Motherhood typically entails sacrifice, but for most species, the altruism is temporary. Eggs are laid, the young leave the nest, life goes on. Not so for Stegodyphus lineatus, a velvet spider that inhabits Israel's Negev Desert. S. lineatus practices the most extreme—and permanent—form of maternal devotion: matriphagy, in which offspring consume their mother.

Entomologists have wondered about the gory details of this caregiving strategy for years. Is the mother simply eaten as is, or does she prep her innards to make them go down easy? The latter turns out to be the case. Her tissues begin degrading before her young have even hatched, according to research published in the Journal of Arachnology. “Everything is really reprogrammed, as if she's planning ahead,” says Mor Salomon, an entomologist then at the Hebrew University of Jerusalem.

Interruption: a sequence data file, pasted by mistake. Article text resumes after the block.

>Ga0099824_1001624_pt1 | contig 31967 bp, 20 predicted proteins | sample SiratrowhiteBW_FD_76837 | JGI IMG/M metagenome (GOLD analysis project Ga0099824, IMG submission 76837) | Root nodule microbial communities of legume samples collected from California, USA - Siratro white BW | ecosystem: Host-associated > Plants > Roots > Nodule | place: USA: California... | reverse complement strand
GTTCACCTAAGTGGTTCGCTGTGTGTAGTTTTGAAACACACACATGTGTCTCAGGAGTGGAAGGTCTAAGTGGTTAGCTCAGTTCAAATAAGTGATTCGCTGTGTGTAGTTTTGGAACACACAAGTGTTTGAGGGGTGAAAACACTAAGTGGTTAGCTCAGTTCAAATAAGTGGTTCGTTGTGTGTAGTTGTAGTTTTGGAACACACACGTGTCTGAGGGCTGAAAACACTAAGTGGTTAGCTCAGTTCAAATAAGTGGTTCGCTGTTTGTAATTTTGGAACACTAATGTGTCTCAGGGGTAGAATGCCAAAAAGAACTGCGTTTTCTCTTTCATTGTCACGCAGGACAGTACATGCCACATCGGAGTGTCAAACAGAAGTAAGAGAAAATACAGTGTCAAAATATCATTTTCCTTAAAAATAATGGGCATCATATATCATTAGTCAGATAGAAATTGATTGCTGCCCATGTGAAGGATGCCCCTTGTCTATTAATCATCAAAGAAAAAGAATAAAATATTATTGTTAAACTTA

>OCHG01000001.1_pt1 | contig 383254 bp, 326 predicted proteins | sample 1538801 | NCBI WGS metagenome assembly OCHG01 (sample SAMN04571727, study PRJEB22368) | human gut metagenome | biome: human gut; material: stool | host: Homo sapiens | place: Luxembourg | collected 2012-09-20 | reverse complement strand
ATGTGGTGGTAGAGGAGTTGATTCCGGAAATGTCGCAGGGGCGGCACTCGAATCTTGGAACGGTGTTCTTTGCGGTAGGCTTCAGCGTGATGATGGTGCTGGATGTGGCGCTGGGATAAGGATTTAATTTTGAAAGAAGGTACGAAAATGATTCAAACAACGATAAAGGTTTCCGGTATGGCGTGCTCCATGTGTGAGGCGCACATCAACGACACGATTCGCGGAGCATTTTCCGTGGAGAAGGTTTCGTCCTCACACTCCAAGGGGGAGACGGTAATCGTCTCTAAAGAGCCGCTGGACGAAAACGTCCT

Salomon and her colleagues examined microscopic cross sections of female velvet spiders at each stage of the reproductive process. The tissues began showing light signs of degradation immediately after the egg sac was laid. Then, when the babies emerged 30 days later, the degeneration intensified. “Where the boundary of an organ was very clear, in the next picture you see it becomes blurry, and in the next one, it's gone,” Salomon says. That breakdown allows the spider to regurgitate portions of her liquefied gut to feed her growing young.

As early as nine days after hatching, the mother stops regurgitating, and the juveniles descend on their still living mother for a final family meal. They suck dry all remaining fluids and then vacate the nest, leaving behind the husk of her exoskeleton. Within a year the matured females will pay that maternal largesse forward—offering up their own bodies to the next generation.